And of course more people use alcohol than they do meth, so obviously more people are going to be affected. But when you look at just a sample of drunk driving stories - this is a handful.
A man who police described as one of the worst recidivist drink drivers in Whangārei has been sent to jail for his 13th drink driving conviction. Shailendra Kumar Deo was so drunk behind the wheel on two occasions within two days of each other that members of the public had to pull him over and call police. The court heard how he was so incapacitated that on both occasions he was unable to complete breath testing procedures.
A third story. A recidivist drink driver who killed a woman while once again driving under the influence initially blamed the fatal crash on a rabbit running onto the road.
The judge said there was only one reason why a person was killed and that was because Holley Levorsen-Persson got behind the wheel while drunk. She was sentenced to 11 months home detention for drink driving, killing a person and driving while disqualified.
So is this a health issue - an addiction issue? Should we be focusing more on the addiction centres, the rehab centres?
If you've got people who are being sentenced for drunk driving appearing on the 8th, 9th and 11th, 13th charge - then that says that's a much bigger problem than just drink driving, surely. But people need to be safe from these recidivist drink drivers.
It would be fine if the only people they killed were themselves – but once they stick that key in the ignition, they're making a choice to drive. But it's not only them that they kill. They kill innocents on the road as well.
Is it a failure in policing issue?
Certainly Naila Hassan, who spoke to Mike Hosking this morning, from the police, inferred that if police were dealing with so many mental health issues and family harm issues, then perhaps they'd have a better chance of meeting their target.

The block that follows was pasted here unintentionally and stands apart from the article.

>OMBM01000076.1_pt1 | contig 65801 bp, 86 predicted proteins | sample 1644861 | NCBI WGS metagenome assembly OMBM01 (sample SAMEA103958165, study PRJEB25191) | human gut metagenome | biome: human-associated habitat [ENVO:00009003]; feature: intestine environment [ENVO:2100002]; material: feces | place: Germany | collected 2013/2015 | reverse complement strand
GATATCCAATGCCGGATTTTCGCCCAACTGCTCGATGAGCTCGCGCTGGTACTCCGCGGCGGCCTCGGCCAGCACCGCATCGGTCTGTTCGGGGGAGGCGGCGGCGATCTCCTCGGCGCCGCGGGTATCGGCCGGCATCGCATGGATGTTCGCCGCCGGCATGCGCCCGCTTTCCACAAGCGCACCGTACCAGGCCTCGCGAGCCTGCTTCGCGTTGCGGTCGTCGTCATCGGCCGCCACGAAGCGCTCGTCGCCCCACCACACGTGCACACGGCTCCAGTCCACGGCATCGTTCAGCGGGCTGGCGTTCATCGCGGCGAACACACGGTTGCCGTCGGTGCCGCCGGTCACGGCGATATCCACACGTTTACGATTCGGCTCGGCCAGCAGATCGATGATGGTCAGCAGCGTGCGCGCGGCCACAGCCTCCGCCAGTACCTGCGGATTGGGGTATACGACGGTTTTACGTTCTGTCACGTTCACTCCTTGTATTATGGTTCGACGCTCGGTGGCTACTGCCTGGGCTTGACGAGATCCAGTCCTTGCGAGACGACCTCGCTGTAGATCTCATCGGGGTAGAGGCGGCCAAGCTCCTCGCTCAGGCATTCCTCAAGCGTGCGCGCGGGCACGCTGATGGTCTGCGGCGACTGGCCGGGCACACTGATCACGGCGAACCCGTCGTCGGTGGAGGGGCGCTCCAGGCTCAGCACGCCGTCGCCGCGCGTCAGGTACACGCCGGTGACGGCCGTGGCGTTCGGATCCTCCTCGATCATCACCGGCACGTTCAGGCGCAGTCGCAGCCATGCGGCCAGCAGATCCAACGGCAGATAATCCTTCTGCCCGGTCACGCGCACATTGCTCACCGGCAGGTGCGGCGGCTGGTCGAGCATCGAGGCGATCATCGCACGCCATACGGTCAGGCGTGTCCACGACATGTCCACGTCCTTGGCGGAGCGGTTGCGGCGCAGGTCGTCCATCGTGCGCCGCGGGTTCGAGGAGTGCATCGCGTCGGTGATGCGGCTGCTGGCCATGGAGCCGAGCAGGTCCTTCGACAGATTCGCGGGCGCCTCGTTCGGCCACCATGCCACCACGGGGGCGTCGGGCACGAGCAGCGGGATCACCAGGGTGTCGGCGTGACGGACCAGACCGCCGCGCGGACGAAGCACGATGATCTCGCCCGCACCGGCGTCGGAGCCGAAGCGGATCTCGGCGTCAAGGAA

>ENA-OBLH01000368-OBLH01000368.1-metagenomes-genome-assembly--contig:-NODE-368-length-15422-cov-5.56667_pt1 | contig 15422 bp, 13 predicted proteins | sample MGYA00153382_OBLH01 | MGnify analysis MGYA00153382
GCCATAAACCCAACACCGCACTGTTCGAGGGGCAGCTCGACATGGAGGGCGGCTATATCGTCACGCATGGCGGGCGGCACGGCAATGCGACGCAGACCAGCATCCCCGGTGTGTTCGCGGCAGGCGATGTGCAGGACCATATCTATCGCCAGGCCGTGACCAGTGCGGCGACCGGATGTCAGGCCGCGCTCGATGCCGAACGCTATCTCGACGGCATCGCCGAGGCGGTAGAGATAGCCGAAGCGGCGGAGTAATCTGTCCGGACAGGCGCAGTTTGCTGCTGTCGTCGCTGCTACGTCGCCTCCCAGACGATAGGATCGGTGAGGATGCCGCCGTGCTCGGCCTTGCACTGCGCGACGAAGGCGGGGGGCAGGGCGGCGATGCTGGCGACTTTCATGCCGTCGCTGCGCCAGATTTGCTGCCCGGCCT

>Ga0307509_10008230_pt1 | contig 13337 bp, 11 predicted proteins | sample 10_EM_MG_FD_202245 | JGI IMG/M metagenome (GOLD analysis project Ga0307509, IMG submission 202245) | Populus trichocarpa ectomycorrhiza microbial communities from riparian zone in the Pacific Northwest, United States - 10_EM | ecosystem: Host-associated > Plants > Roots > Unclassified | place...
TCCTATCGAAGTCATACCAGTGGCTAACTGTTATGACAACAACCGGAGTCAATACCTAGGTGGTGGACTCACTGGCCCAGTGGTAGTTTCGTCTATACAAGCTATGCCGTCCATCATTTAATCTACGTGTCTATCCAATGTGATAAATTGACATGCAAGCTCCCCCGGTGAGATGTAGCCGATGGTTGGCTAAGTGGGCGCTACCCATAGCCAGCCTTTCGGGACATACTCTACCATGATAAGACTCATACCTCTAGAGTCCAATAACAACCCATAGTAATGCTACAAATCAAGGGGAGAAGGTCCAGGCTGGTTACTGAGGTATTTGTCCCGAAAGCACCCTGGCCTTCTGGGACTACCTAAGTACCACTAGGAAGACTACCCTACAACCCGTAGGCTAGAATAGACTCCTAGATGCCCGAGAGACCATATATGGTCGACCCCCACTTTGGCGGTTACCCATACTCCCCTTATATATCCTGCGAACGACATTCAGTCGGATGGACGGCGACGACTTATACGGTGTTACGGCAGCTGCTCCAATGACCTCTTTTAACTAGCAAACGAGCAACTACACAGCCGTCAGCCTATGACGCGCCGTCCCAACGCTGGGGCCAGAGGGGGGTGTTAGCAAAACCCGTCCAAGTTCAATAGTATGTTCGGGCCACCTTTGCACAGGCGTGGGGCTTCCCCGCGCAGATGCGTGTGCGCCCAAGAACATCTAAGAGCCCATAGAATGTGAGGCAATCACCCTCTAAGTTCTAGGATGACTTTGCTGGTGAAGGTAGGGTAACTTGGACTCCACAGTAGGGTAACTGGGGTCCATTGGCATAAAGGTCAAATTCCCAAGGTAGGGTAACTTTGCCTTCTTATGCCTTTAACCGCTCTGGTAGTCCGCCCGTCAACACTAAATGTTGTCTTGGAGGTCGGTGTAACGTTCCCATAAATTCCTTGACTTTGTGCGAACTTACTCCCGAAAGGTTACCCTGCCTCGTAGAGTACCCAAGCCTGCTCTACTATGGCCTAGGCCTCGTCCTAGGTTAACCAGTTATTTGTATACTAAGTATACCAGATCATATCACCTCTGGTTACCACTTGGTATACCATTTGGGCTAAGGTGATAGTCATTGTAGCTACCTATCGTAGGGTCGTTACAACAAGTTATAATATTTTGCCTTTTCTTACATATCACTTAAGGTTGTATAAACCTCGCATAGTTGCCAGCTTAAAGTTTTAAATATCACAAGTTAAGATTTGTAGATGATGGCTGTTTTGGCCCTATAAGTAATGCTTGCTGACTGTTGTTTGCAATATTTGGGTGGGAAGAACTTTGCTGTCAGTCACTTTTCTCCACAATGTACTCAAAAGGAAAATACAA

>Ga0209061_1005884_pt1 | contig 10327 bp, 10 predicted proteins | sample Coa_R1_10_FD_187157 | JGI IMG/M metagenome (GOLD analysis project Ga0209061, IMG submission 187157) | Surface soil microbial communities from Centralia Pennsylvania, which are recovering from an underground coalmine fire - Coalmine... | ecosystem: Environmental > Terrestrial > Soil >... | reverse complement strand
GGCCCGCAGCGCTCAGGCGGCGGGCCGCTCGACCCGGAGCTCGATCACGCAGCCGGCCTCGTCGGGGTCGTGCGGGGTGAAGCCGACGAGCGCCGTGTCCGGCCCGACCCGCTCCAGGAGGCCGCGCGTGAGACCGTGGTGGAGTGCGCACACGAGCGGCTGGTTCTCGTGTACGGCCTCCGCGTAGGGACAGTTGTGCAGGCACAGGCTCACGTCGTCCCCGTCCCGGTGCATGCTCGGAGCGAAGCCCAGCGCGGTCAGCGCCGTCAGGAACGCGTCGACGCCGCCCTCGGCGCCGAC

But again, a lot of the mental health issues are around alcohol. A lot of the family harm issues have alcohol in them as well. Are we doing this wrong?
I mean, according to the AA and according to a crash investigator the checkpoints work. The police had a target of 3 million drivers being breath tested for a reason. Because they too believe it works.
They haven't met that target because they're doing the job of social workers and mental health workers. So is it more police? Is it trying to get the focus back onto road policing?
Getting those checkpoints up, keep making them visible? Or is it a health issue that we should be dealing with?
Either way – it’s unacceptable. 111 drunk driving deaths in 2022. I don't know how many of them were innocents and how many got what they quite frankly deserved, but I'd love to hear from you.
Kerre McIvor, is a journalist, radio presenter, author and columnist. Currently hosts the Kerre Woodham mornings show on Newstalk ZB